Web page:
I had a gut instinct that something was about to shift in a major way for the online ESL industry. I knew I had to move quickly. In the online teaching world, new companies pop up often. We work as independent contractors, by the way. I kept hearing about this platform called Outschool. A lot of teachers said they became more successful there than with the common ESL companies. Most of the ESL companies were based in China, and there was a cap on what you could earn in the industry, unless you were savvy with getting leadership opportunities or recruiting (something I taught my coaching clients how to do). Outschool was different. It was geared towards homeschool students, but during the pandemic they opened it up to all kids ages 3-18.

This company didn’t promote ESL, they are a marketplace, so you can teach academic classes or hobbies. They’ve since expanded to countries such as South Korea, which has opened up the option to teach ESL. However, since ESL wasn’t an option at the time, I chose to teach Spanish. This was my big pivot. In a sense, I was abandoning my social media audience and my email list of around 6,000 ESL teachers.

This is what I had built up over a five-year period on YouTube. See my stats below from June 29, 2016 – March 25, 2021. I started my channel in June 2016.

Pivoting In Your Small Business After Niching Down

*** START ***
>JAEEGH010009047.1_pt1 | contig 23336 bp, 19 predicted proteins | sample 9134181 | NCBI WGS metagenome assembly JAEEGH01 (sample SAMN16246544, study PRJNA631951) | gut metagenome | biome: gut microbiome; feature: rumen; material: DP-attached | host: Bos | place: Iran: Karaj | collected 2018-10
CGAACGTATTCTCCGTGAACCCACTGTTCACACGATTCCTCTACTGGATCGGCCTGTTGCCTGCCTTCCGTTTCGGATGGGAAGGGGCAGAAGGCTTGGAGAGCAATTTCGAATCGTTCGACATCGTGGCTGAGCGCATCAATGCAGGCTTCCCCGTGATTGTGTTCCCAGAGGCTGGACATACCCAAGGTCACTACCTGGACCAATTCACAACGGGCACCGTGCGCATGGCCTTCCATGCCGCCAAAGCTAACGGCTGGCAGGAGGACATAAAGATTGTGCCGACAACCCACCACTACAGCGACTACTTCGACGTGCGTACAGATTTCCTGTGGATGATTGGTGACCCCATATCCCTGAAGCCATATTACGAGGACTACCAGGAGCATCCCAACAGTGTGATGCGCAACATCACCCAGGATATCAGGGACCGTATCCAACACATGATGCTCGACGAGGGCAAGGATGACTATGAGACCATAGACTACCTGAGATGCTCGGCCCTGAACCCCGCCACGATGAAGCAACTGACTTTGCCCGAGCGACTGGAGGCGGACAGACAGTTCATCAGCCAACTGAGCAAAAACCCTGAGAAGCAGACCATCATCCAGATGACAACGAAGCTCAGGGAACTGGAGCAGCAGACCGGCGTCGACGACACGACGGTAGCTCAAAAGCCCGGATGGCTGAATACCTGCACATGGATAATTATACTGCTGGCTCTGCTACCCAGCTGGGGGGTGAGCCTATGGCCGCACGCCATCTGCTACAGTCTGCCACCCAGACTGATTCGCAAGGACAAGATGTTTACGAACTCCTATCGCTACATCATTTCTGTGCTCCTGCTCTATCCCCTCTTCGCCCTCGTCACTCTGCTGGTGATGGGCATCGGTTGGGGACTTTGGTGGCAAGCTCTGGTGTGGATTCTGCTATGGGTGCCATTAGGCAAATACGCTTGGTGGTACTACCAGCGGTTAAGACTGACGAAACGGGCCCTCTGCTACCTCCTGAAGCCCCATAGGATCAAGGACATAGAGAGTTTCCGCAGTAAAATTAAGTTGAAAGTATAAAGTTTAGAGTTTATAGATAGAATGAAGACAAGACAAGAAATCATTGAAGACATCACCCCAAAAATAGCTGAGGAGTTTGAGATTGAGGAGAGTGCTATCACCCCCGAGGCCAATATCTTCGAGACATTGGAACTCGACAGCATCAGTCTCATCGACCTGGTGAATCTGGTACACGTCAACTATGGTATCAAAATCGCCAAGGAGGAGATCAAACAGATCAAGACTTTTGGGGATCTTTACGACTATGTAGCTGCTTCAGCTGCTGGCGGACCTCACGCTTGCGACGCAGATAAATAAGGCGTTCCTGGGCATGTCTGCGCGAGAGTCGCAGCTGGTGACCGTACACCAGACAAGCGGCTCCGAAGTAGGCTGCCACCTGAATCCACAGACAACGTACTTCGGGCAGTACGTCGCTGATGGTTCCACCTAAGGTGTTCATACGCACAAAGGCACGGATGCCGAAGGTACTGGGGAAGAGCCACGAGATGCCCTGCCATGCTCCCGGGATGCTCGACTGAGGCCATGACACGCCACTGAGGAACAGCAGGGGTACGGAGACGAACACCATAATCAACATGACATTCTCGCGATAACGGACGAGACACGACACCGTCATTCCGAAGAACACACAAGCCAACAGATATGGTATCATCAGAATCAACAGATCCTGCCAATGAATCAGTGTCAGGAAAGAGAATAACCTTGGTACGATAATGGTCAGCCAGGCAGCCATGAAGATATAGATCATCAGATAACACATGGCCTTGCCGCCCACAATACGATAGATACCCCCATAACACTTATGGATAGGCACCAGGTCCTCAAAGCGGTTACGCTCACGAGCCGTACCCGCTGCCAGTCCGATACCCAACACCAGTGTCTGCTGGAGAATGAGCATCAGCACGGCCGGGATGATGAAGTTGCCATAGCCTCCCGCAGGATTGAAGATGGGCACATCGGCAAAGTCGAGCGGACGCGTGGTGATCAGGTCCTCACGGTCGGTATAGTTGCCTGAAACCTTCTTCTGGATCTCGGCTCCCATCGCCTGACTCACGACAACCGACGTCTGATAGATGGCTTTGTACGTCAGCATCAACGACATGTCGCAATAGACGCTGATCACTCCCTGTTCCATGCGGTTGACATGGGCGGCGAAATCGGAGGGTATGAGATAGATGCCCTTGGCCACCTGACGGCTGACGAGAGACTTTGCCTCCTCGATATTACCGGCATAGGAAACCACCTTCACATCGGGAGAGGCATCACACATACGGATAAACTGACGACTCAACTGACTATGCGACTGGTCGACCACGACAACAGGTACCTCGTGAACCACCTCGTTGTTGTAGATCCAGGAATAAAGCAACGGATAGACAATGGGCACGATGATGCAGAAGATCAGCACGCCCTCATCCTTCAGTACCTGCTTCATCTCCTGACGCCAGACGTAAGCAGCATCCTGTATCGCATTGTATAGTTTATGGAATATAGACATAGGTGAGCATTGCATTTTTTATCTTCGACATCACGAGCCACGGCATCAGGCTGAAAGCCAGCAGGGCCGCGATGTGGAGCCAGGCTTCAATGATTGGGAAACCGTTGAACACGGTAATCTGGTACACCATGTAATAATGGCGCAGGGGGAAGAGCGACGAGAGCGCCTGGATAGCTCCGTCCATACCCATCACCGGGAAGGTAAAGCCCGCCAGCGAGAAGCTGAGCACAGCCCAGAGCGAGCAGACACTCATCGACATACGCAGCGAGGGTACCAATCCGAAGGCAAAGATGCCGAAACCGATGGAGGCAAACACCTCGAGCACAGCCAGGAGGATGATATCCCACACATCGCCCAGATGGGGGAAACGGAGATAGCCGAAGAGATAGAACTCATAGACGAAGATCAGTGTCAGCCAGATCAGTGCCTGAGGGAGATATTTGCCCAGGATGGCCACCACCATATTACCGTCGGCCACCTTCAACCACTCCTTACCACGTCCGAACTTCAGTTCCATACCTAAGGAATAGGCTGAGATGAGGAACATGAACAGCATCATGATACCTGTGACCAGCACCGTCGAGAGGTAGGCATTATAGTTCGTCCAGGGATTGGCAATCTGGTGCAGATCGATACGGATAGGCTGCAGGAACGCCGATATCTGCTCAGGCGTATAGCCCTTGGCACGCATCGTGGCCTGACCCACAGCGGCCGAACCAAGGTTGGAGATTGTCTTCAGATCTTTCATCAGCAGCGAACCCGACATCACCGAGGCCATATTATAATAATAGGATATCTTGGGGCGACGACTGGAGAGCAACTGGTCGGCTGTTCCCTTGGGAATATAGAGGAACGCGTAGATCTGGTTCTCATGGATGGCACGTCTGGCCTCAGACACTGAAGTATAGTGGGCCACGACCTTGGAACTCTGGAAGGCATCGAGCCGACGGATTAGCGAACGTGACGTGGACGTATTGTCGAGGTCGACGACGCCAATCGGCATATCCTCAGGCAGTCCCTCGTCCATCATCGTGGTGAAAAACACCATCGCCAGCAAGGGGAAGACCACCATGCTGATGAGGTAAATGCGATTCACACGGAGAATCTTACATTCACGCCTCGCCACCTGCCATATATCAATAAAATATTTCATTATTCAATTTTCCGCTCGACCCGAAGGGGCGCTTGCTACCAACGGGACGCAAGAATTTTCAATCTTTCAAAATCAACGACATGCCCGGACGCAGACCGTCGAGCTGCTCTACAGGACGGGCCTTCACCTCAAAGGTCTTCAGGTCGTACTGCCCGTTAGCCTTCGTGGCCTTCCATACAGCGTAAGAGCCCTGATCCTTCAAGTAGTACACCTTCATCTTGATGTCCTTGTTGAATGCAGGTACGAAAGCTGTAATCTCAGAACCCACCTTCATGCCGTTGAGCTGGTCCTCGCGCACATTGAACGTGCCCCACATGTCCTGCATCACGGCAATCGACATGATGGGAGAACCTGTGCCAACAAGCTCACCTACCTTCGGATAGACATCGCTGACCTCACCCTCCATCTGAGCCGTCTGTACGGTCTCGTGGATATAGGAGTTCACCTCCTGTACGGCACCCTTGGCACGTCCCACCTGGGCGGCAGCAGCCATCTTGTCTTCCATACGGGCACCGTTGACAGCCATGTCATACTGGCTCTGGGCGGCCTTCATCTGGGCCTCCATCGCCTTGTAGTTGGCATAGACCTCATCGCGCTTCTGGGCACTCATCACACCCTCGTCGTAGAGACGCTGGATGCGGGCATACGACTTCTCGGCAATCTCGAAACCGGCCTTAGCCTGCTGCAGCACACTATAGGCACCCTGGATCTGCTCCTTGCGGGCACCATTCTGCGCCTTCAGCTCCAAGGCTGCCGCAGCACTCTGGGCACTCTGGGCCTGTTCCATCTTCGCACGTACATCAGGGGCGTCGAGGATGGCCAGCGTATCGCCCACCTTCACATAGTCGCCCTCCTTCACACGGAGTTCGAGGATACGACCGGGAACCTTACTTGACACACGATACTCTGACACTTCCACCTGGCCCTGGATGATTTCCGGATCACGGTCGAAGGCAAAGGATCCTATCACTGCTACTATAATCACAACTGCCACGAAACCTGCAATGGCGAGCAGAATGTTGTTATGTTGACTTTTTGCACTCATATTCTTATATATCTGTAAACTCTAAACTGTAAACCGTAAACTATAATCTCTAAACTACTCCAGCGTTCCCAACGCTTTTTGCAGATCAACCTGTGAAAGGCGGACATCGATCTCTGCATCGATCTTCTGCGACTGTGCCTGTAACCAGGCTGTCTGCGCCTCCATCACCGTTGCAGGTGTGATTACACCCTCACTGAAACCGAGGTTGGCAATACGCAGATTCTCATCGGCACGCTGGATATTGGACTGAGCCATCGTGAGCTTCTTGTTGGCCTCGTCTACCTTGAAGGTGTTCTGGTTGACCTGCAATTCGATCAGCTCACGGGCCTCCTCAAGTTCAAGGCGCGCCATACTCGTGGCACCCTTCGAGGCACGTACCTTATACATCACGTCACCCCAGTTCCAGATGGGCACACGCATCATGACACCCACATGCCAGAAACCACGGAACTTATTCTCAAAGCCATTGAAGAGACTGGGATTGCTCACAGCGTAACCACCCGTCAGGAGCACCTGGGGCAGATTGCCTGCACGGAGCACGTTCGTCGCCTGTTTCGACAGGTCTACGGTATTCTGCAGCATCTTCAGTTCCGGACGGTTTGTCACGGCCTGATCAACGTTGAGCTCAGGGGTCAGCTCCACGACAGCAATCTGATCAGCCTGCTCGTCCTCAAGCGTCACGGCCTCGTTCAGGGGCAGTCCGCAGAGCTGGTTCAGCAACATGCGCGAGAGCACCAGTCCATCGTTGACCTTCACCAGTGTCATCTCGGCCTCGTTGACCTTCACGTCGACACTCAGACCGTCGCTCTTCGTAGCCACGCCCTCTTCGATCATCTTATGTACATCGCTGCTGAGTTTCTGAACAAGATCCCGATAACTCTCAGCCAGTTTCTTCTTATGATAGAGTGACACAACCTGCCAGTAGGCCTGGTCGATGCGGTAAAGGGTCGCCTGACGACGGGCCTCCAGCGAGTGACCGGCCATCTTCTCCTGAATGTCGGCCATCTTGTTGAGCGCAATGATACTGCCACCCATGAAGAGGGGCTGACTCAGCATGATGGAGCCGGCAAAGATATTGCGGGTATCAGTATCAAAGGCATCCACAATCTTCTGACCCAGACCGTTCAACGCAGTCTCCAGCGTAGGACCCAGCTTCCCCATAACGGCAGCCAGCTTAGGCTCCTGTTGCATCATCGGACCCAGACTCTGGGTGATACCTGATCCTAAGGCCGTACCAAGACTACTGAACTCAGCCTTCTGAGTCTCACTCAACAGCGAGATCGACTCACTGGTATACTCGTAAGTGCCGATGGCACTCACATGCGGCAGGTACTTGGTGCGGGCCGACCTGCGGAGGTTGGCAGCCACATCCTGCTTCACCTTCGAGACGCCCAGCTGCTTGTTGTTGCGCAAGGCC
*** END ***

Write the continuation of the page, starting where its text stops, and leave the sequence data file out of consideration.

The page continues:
All of my most-viewed videos were ESL-related.

Pivoting In Your Small Business After Niching Down
The Pain of Pivoting

While it hurt to pivot, it was necessary. Every single ESL company went under in September 2021, unless they offered classes to adults. China put a law in place that restricted kids from taking classes online from foreign teachers. I fully committed to Outschool in March 2021 offering Spanish lessons. That was my option because it was the lowest hanging fruit without having to completely start my business from scratch. So while I did have some short-lived financial success with my niche, I wasn’t as diversified as I thought because my course and coaching still primarily leaned on the online ESL industry based in China. I could have continued to coach teachers, but after launching my course three times I realized I much preferred teaching over launching a course. If you’ve ever launched a course, you know the blood, sweat and tears that goes into it!

The lesson here is: don’t choose a niche that relies on other companies! Also, don’t be afraid to pivot when necessary. Oh! And don’t give up just because the ride is rough. 

Pivoting has actually been interesting. I’ve learned even more about business over the past couple of years. Joining the Idea Collective community has taught me the nitty gritty details of small business and I’m finally branching out, away from independent contracting. I can’t wait to share those details with you in my next blog post. Stay tuned!

Contributed by

Nikki Lubing

Online Spanish Teacher and Tutor

Nikki is an experienced teacher and tutor, leading kids to success in language learning since 2005. She’s helped K-12 students master English and Spanish using a mix of a traditional teaching style combined with gradual immersion.